by Glenn Krauss, Regional Director of Enterprise Solutions, ZirMed
National ACDIS CDI week is an ideal time to reflect on the accomplishments and trajectory of our profession. It’s also a fitting opportunity to formulate a strategy to continue our development and expand our ability to be a driving force in the transition to the fee-for-value model. Continuous quality improvement is the foundation for success in any business—and the business of CDI is certainly no different. We must not rest on our laurels or lose sight of where the marketplace is heading in the field of healthcare.
Continuous quality improvement can be defined in myriad ways; in the case of CDI, continuous quality improvement incorporates a change in mindset as the fundamentals and structure of chart review performance. Proactivity is the name of the game as the marketplace shifts from volume-based fee-for-service to value-based healthcare delivery models.
Delivering value-based care requires a strong correlation between outcomes, costs and measured value, whether direct or indirect. A key component and strong indication of “value” in the inpatient hospital setting is medical necessity – namely, did the patient require a hospital level of care that necessitated an inpatient admission? Traditionally, medical necessity was thought to be the concern of case management and utilization review. But the time is ripe to shift this view of jurisdictional medical necessity by acknowledging that CDI as a profession plays a major role in proactively capturing documentation from the initial admission. CDI professionals can ensure the inclusion of context that accurately reflects physician clinical judgment, medical decision making and thought processes supportive of medical necessity. Unequivocal demonstration of medical necessity requires clear, concise, consistent, and congruent medical record documentation. The documentation must span from the initial patient presentation in the Emergency Room through the History & Physical, progress notes, consultant notes, nursing notes, ancillary care providers as well as the discharge summary. Too often, the discharge summary is a mere cut and paste of the H & P with scant content of the actual course of hospitalization – or even worse, the discharge summary consists of several sentences referring the reader to the H & P for further details.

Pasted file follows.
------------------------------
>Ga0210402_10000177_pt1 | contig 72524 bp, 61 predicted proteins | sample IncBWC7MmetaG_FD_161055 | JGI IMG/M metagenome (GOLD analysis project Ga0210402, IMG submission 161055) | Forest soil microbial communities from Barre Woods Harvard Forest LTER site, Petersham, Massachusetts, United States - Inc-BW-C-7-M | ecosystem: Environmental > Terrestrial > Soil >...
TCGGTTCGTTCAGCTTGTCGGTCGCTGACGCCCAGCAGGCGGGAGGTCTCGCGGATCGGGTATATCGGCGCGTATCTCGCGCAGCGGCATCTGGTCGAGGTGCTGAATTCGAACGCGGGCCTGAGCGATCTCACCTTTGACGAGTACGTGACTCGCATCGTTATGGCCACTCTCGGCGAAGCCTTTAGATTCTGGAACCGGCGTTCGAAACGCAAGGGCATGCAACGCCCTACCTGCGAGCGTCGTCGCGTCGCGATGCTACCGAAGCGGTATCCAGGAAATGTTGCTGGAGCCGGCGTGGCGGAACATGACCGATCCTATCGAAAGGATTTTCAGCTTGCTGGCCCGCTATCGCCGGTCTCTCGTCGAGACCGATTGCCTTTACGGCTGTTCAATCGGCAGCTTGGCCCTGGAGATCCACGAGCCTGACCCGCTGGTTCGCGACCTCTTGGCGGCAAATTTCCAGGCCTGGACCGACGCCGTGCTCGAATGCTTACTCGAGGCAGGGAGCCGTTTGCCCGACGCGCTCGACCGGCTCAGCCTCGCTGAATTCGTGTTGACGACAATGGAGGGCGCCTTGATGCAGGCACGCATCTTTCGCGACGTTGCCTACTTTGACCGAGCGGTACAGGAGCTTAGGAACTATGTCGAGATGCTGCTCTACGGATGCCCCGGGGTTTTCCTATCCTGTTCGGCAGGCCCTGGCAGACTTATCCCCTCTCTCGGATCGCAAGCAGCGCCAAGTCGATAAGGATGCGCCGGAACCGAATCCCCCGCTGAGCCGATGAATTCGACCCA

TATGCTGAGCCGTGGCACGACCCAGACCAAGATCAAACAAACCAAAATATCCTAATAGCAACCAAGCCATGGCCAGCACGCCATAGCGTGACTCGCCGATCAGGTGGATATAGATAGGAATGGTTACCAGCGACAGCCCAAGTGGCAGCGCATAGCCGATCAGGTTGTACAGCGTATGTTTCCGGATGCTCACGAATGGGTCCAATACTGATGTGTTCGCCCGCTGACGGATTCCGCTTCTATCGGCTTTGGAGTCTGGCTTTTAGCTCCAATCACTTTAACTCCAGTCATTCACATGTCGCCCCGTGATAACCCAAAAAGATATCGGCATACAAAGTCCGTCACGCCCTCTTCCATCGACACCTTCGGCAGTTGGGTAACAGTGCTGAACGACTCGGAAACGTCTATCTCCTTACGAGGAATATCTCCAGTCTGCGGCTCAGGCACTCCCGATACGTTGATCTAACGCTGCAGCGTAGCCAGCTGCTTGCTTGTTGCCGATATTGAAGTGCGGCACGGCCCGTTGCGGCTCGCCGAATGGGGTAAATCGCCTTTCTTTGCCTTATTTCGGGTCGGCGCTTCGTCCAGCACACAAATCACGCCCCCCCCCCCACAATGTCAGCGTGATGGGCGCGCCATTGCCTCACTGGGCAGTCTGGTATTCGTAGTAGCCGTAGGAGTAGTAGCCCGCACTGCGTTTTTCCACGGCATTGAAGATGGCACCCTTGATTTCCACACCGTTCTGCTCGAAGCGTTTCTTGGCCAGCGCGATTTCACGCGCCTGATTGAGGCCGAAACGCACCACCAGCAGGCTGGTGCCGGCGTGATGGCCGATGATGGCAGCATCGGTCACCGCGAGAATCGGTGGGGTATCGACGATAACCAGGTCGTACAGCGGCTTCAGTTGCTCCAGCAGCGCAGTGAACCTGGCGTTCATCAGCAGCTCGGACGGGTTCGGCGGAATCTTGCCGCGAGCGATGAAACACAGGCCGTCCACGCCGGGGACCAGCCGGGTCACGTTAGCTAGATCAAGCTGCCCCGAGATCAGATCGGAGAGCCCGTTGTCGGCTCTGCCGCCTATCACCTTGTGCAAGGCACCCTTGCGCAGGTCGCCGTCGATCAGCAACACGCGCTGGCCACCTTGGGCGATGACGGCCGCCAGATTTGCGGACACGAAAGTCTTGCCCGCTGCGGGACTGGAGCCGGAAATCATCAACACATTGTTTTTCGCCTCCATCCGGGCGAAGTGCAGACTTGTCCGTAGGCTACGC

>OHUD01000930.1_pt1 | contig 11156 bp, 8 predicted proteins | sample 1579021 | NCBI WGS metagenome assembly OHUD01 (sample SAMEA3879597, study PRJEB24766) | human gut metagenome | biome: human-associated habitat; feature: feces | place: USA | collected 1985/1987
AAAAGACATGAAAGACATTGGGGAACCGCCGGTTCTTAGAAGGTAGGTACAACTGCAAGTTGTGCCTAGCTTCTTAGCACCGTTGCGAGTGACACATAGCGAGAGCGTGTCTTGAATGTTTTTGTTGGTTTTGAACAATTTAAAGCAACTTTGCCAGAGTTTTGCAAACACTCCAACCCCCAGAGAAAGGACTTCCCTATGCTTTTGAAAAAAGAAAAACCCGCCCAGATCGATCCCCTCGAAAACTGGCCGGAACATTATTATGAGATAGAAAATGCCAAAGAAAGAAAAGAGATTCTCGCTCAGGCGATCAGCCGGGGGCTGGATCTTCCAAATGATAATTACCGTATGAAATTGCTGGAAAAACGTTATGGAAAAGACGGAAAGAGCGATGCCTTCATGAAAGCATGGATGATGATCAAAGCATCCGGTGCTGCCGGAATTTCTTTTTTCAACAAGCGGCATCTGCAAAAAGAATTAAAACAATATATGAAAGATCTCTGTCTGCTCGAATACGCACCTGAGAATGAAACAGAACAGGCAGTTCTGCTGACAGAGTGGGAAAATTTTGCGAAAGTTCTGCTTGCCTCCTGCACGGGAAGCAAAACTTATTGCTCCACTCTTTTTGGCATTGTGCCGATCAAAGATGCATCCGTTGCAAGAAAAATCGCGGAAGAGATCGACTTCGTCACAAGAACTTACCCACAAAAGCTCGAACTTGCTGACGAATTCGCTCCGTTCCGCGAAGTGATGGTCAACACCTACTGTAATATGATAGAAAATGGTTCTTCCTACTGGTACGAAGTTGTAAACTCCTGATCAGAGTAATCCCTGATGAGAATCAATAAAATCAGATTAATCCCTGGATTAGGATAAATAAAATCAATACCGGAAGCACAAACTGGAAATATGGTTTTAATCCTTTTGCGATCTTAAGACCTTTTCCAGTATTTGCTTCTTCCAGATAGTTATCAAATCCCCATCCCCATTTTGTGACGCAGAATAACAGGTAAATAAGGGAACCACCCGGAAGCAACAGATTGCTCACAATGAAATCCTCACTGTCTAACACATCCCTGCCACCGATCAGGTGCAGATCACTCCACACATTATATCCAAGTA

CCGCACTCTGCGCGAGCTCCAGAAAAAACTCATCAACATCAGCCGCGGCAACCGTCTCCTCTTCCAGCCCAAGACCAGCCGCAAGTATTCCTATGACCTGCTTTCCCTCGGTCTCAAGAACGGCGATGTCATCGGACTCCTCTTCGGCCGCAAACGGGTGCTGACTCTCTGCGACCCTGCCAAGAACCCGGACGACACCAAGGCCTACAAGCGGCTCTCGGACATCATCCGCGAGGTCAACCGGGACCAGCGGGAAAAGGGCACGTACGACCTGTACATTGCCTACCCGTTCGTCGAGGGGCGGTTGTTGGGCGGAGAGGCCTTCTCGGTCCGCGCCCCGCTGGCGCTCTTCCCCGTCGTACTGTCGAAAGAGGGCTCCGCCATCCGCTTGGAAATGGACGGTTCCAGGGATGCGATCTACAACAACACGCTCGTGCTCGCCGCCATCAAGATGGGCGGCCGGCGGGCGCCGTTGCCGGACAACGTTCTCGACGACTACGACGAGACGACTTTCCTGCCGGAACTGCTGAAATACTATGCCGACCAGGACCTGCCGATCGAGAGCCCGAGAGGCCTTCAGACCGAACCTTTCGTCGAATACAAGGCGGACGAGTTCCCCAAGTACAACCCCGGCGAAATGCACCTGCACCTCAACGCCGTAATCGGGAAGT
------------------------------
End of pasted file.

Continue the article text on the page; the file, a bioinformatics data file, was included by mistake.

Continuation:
Defining Medical Necessity
The concept of medical necessity is thought to be an arbitrary term subject to interpretation and second-guessing by outside third-parties in the name of “cost containment.” But even acknowledging the subjective nature of medical necessity from a reimbursement perspective, it can be easily defined from a clinical standpoint, utilizing the following documentation guidelines:
• Number, acuity, severity and duration of problems addressed by physician
• Extent to which comorbidities impact complexity in management of acute clinical conditions
• Context of previous management of same conditions
• Number of body areas and organ systems the physician must contend within clinical management
• Challenges and complexity of arriving at a diagnosis and development of a reasonable management action plan
All of these elements are directly vested in effective and complete clinical documentation, an area of focus and expertise in our profession. The gist of our duties and responsibilities as CDI specialist is to enhance the general quality of documentation so that it best communicates the patient care provided and delivered in our hospital. The byproduct of that effort – but not the goal – is ensuring fair and reasonable reimbursement from third-party payers for medically necessary services as evidenced by clear, concise, consistent and congruent documentation throughout the record.
In short, the degree to which the documentation effectively and accurately depicts the true representation of the “patient story” determines the extent to which medical necessity has been established in the communication of patient care. This includes communication to all healthcare stakeholders including the patient was well as third-party payers. The clinical facts and context as reported and documented in the Emergency Room and History & Physical serve as the foundation, and are instrumental in depicting the patient’s true severity of illness, risk of adverse events, and other mitigating factors and the need for hospital level of care that will span at least 2 midnights under the CMS 2 midnight inpatient rule.
Also of note: CDI specialists traditionally wait 48 hours (for workup and additional results to be available) for purposes of querying the physician for clinical documentation specificity. Yet that’s basically a reactive approach to CDI improvement that fails to materially improve documentation processes – not to mention the fact that it overlooks the opportunity to be proactive in securing documentation supportive of medical necessity.
Time to Evolve
With the celebration of National ACDIS week, there is no better time to ask ourselves both as a community and individually whether we are truly adding optimal value to communication of patient care. When we subscribe to the reactive versus more effective proactive approach to affect positive change in documentation process improvement, the fact is: we can do better, because we can do more. Reactive documentation improvement consisting of mere diagnoses without impacting and realizing any measureable change in process improvement cannot be considered “true” clinical documentation improvement. Yet by aiming higher, we can demonstrate not only our value to our employers, but our role in strengthening the continuum of healthcare information nationwide.